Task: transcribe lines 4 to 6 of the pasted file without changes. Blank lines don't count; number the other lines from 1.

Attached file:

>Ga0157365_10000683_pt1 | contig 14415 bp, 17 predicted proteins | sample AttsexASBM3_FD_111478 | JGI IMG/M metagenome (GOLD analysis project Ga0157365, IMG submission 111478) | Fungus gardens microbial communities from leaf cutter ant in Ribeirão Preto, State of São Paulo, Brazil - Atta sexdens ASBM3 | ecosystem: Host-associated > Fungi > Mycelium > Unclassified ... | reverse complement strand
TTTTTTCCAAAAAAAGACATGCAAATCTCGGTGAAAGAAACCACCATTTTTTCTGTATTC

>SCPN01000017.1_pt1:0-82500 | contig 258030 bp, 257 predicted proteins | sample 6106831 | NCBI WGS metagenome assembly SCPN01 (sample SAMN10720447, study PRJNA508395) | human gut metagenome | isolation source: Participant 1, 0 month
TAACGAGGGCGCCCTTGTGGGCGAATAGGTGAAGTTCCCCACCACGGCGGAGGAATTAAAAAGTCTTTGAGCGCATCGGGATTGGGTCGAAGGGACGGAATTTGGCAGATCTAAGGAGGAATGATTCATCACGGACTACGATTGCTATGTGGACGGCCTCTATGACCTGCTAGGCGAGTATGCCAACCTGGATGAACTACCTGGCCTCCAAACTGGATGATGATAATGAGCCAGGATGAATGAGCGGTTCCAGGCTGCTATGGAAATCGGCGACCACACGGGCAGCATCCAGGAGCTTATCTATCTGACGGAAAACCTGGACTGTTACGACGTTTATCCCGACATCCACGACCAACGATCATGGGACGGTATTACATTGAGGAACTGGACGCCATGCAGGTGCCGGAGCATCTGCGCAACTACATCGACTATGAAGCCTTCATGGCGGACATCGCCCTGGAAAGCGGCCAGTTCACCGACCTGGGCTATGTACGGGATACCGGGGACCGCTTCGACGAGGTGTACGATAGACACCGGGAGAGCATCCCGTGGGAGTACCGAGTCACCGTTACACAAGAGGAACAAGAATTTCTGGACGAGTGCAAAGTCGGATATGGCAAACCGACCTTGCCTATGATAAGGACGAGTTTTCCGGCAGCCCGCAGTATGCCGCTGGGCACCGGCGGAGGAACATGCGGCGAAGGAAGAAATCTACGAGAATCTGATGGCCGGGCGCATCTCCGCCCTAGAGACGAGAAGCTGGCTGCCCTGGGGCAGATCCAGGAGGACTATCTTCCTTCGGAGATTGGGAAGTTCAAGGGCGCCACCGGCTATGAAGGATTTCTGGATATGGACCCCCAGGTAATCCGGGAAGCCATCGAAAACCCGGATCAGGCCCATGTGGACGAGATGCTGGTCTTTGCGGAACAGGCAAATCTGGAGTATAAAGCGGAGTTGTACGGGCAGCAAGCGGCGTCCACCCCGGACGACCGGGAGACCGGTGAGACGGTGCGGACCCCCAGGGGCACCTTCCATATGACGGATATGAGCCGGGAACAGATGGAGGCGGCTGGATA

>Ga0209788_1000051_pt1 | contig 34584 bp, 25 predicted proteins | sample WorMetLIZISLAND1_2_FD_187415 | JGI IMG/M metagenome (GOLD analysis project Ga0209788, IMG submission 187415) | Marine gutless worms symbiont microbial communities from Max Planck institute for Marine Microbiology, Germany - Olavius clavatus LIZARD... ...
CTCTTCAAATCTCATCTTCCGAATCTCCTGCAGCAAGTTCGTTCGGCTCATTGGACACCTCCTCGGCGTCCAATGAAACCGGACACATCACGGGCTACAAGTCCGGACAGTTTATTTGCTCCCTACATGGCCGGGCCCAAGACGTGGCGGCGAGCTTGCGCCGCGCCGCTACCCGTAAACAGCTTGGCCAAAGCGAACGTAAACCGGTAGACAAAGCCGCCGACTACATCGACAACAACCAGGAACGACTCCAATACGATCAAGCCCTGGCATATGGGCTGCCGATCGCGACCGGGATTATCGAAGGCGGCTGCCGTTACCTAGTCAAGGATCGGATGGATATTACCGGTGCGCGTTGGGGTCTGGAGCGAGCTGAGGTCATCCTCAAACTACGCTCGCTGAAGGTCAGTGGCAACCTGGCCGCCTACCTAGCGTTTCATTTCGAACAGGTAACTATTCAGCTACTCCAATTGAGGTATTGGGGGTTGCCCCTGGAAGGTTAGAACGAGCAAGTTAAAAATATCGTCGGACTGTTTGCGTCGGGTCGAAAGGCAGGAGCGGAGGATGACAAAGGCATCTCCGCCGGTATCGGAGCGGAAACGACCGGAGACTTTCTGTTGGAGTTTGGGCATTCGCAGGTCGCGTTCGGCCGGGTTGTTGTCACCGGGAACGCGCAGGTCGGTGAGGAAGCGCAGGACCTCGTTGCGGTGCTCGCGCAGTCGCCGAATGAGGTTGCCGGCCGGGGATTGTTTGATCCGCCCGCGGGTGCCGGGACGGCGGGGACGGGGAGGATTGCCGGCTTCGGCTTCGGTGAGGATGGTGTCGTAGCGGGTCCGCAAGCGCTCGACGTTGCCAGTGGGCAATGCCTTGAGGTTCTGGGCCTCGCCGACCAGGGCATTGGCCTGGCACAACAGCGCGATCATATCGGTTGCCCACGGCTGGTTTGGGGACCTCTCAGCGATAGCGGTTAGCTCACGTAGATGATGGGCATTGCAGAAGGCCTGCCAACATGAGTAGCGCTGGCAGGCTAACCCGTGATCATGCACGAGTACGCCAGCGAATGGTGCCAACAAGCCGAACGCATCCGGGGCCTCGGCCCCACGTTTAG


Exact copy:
TAACGAGGGCGCCCTTGTGGGCGAATAGGTGAAGTTCCCCACCACGGCGGAGGAATTAAAAAGTCTTTGAGCGCATCGGGATTGGGTCGAAGGGACGGAATTTGGCAGATCTAAGGAGGAATGATTCATCACGGACTACGATTGCTATGTGGACGGCCTCTATGACCTGCTAGGCGAGTATGCCAACCTGGATGAACTACCTGGCCTCCAAACTGGATGATGATAATGAGCCAGGATGAATGAGCGGTTCCAGGCTGCTATGGAAATCGGCGACCACACGGGCAGCATCCAGGAGCTTATCTATCTGACGGAAAACCTGGACTGTTACGACGTTTATCCCGACATCCACGACCAACGATCATGGGACGGTATTACATTGAGGAACTGGACGCCATGCAGGTGCCGGAGCATCTGCGCAACTACATCGACTATGAAGCCTTCATGGCGGACATCGCCCTGGAAAGCGGCCAGTTCACCGACCTGGGCTATGTACGGGATACCGGGGACCGCTTCGACGAGGTGTACGATAGACACCGGGAGAGCATCCCGTGGGAGTACCGAGTCACCGTTACACAAGAGGAACAAGAATTTCTGGACGAGTGCAAAGTCGGATATGGCAAACCGACCTTGCCTATGATAAGGACGAGTTTTCCGGCAGCCCGCAGTATGCCGCTGGGCACCGGCGGAGGAACATGCGGCGAAGGAAGAAATCTACGAGAATCTGATGGCCGGGCGCATCTCCGCCCTAGAGACGAGAAGCTGGCTGCCCTGGGGCAGATCCAGGAGGACTATCTTCCTTCGGAGATTGGGAAGTTCAAGGGCGCCACCGGCTATGAAGGATTTCTGGATATGGACCCCCAGGTAATCCGGGAAGCCATCGAAAACCCGGATCAGGCCCATGTGGACGAGATGCTGGTCTTTGCGGAACAGGCAAATCTGGAGTATAAAGCGGAGTTGTACGGGCAGCAAGCGGCGTCCACCCCGGACGACCGGGAGACCGGTGAGACGGTGCGGACCCCCAGGGGCACCTTCCATATGACGGATATGAGCCGGGAACAGATGGAGGCGGCTGGATA

>Ga0209788_1000051_pt1 | contig 34584 bp, 25 predicted proteins | sample WorMetLIZISLAND1_2_FD_187415 | JGI IMG/M metagenome (GOLD analysis project Ga0209788, IMG submission 187415) | Marine gutless worms symbiont microbial communities from Max Planck institute for Marine Microbiology, Germany - Olavius clavatus LIZARD... ...
CTCTTCAAATCTCATCTTCCGAATCTCCTGCAGCAAGTTCGTTCGGCTCATTGGACACCTCCTCGGCGTCCAATGAAACCGGACACATCACGGGCTACAAGTCCGGACAGTTTATTTGCTCCCTACATGGCCGGGCCCAAGACGTGGCGGCGAGCTTGCGCCGCGCCGCTACCCGTAAACAGCTTGGCCAAAGCGAACGTAAACCGGTAGACAAAGCCGCCGACTACATCGACAACAACCAGGAACGACTCCAATACGATCAAGCCCTGGCATATGGGCTGCCGATCGCGACCGGGATTATCGAAGGCGGCTGCCGTTACCTAGTCAAGGATCGGATGGATATTACCGGTGCGCGTTGGGGTCTGGAGCGAGCTGAGGTCATCCTCAAACTACGCTCGCTGAAGGTCAGTGGCAACCTGGCCGCCTACCTAGCGTTTCATTTCGAACAGGTAACTATTCAGCTACTCCAATTGAGGTATTGGGGGTTGCCCCTGGAAGGTTAGAACGAGCAAGTTAAAAATATCGTCGGACTGTTTGCGTCGGGTCGAAAGGCAGGAGCGGAGGATGACAAAGGCATCTCCGCCGGTATCGGAGCGGAAACGACCGGAGACTTTCTGTTGGAGTTTGGGCATTCGCAGGTCGCGTTCGGCCGGGTTGTTGTCACCGGGAACGCGCAGGTCGGTGAGGAAGCGCAGGACCTCGTTGCGGTGCTCGCGCAGTCGCCGAATGAGGTTGCCGGCCGGGGATTGTTTGATCCGCCCGCGGGTGCCGGGACGGCGGGGACGGGGAGGATTGCCGGCTTCGGCTTCGGTGAGGATGGTGTCGTAGCGGGTCCGCAAGCGCTCGACGTTGCCAGTGGGCAATGCCTTGAGGTTCTGGGCCTCGCCGACCAGGGCATTGGCCTGGCACAACAGCGCGATCATATCGGTTGCCCACGGCTGGTTTGGGGACCTCTCAGCGATAGCGGTTAGCTCACGTAGATGATGGGCATTGCAGAAGGCCTGCCAACATGAGTAGCGCTGGCAGGCTAACCCGTGATCATGCACGAGTACGCCAGCGAATGGTGCCAACAAGCCGAACGCATCCGGGGCCTCGGCCCCACGTTTAG